While jazz singers who aren't really jazz at all continued to prosper, Chicago vocalist Kurt Elling's magisterial new album Nightmoves proved that genuine creativity could co-exist within a smoochy, Sinatra-esque soundtrack to flatter sex and soft furnishings. The album's closing version of Ellington's "I Like the Sunrise" remains the most moving performance of the year.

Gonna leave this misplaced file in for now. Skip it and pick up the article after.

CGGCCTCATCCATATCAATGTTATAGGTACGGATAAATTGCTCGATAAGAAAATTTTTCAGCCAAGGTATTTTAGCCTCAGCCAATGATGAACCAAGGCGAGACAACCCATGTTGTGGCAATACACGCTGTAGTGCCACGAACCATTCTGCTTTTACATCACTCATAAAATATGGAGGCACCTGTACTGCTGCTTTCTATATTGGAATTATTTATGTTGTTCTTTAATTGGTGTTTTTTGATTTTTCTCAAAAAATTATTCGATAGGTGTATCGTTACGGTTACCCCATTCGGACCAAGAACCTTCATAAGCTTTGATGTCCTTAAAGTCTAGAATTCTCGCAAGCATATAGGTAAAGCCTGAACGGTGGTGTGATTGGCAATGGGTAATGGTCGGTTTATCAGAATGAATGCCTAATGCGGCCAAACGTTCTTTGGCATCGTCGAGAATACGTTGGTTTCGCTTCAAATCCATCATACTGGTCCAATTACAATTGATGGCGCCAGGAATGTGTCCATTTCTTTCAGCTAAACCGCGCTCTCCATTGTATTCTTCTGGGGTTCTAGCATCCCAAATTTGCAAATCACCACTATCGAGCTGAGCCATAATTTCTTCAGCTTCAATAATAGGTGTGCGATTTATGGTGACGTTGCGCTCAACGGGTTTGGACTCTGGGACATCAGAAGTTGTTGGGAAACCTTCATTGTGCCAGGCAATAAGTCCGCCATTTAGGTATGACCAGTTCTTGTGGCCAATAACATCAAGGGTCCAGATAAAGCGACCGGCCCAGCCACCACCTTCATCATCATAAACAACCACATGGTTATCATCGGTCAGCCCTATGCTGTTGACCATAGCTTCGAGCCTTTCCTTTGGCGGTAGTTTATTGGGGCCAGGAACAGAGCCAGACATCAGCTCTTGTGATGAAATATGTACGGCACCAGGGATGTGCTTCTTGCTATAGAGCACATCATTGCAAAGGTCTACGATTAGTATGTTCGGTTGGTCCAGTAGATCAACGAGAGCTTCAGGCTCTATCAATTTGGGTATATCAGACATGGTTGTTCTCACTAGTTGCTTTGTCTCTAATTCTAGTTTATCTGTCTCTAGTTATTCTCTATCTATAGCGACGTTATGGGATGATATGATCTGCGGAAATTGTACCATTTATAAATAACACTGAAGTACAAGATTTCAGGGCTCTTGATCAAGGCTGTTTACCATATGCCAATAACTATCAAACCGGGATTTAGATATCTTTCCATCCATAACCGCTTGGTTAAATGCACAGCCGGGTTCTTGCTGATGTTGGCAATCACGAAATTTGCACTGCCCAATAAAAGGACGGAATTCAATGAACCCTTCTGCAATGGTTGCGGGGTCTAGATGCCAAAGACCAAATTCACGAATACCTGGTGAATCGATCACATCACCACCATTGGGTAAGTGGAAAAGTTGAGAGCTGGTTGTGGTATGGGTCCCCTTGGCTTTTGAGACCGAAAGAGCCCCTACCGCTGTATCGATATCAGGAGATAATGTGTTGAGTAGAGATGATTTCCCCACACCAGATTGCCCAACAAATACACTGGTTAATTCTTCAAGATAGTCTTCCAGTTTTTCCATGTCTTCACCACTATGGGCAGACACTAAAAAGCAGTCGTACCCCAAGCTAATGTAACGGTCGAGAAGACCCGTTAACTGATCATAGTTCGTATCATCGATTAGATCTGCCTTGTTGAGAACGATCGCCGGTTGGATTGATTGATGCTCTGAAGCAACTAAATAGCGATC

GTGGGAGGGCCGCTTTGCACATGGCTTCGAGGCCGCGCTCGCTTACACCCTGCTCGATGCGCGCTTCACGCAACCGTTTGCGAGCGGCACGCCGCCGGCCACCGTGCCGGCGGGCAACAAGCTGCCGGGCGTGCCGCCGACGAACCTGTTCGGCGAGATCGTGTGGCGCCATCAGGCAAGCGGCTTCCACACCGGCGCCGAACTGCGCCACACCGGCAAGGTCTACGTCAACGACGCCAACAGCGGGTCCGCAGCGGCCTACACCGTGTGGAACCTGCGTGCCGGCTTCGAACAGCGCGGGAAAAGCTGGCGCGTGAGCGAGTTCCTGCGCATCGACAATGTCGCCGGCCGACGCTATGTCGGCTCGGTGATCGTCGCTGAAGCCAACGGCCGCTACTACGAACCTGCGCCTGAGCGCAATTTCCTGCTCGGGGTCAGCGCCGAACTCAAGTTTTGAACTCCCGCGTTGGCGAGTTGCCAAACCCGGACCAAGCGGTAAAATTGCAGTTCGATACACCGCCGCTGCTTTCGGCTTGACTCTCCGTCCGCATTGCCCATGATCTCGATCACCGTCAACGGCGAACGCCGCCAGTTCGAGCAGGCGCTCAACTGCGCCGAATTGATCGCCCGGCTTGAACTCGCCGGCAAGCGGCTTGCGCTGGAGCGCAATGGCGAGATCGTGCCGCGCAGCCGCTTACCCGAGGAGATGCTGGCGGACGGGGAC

Elsewhere, new British five-piece Empirical, with their self-titled debut album on Courtney Pine's Destin-E label, made thrumming mid-Sixties free-bop in the Ornette/Dolphy vein seem deeply relevant to a consideration of contemporary gun-crime, and Richard Galliano and Tangaria Quartet's Live in Marciac reaffirmed that perhaps the most thrilling jazz improviser we have is a Franco-Italian accordionist with roots in tango and bal-musette. Texan pianist Robert Glasper's In My Element made the acoustic trio format fizz and pop with the rhythms of hip-hop, while John Law, with bassist Sam Burgess and drummer Asaf Sirkis, provided a swinging English version of the Keith Jarrett Trio on The Art of Sound, Volume 1, and Norway's Tord Gustavsen Trio completed an essential trilogy with the twinkling spirituality of Being There. Ike Quebec's Bossa Nova Soul Samba, a funky riposte to the mentholated efforts of Getz and co, was my favourite reissue.Reuse content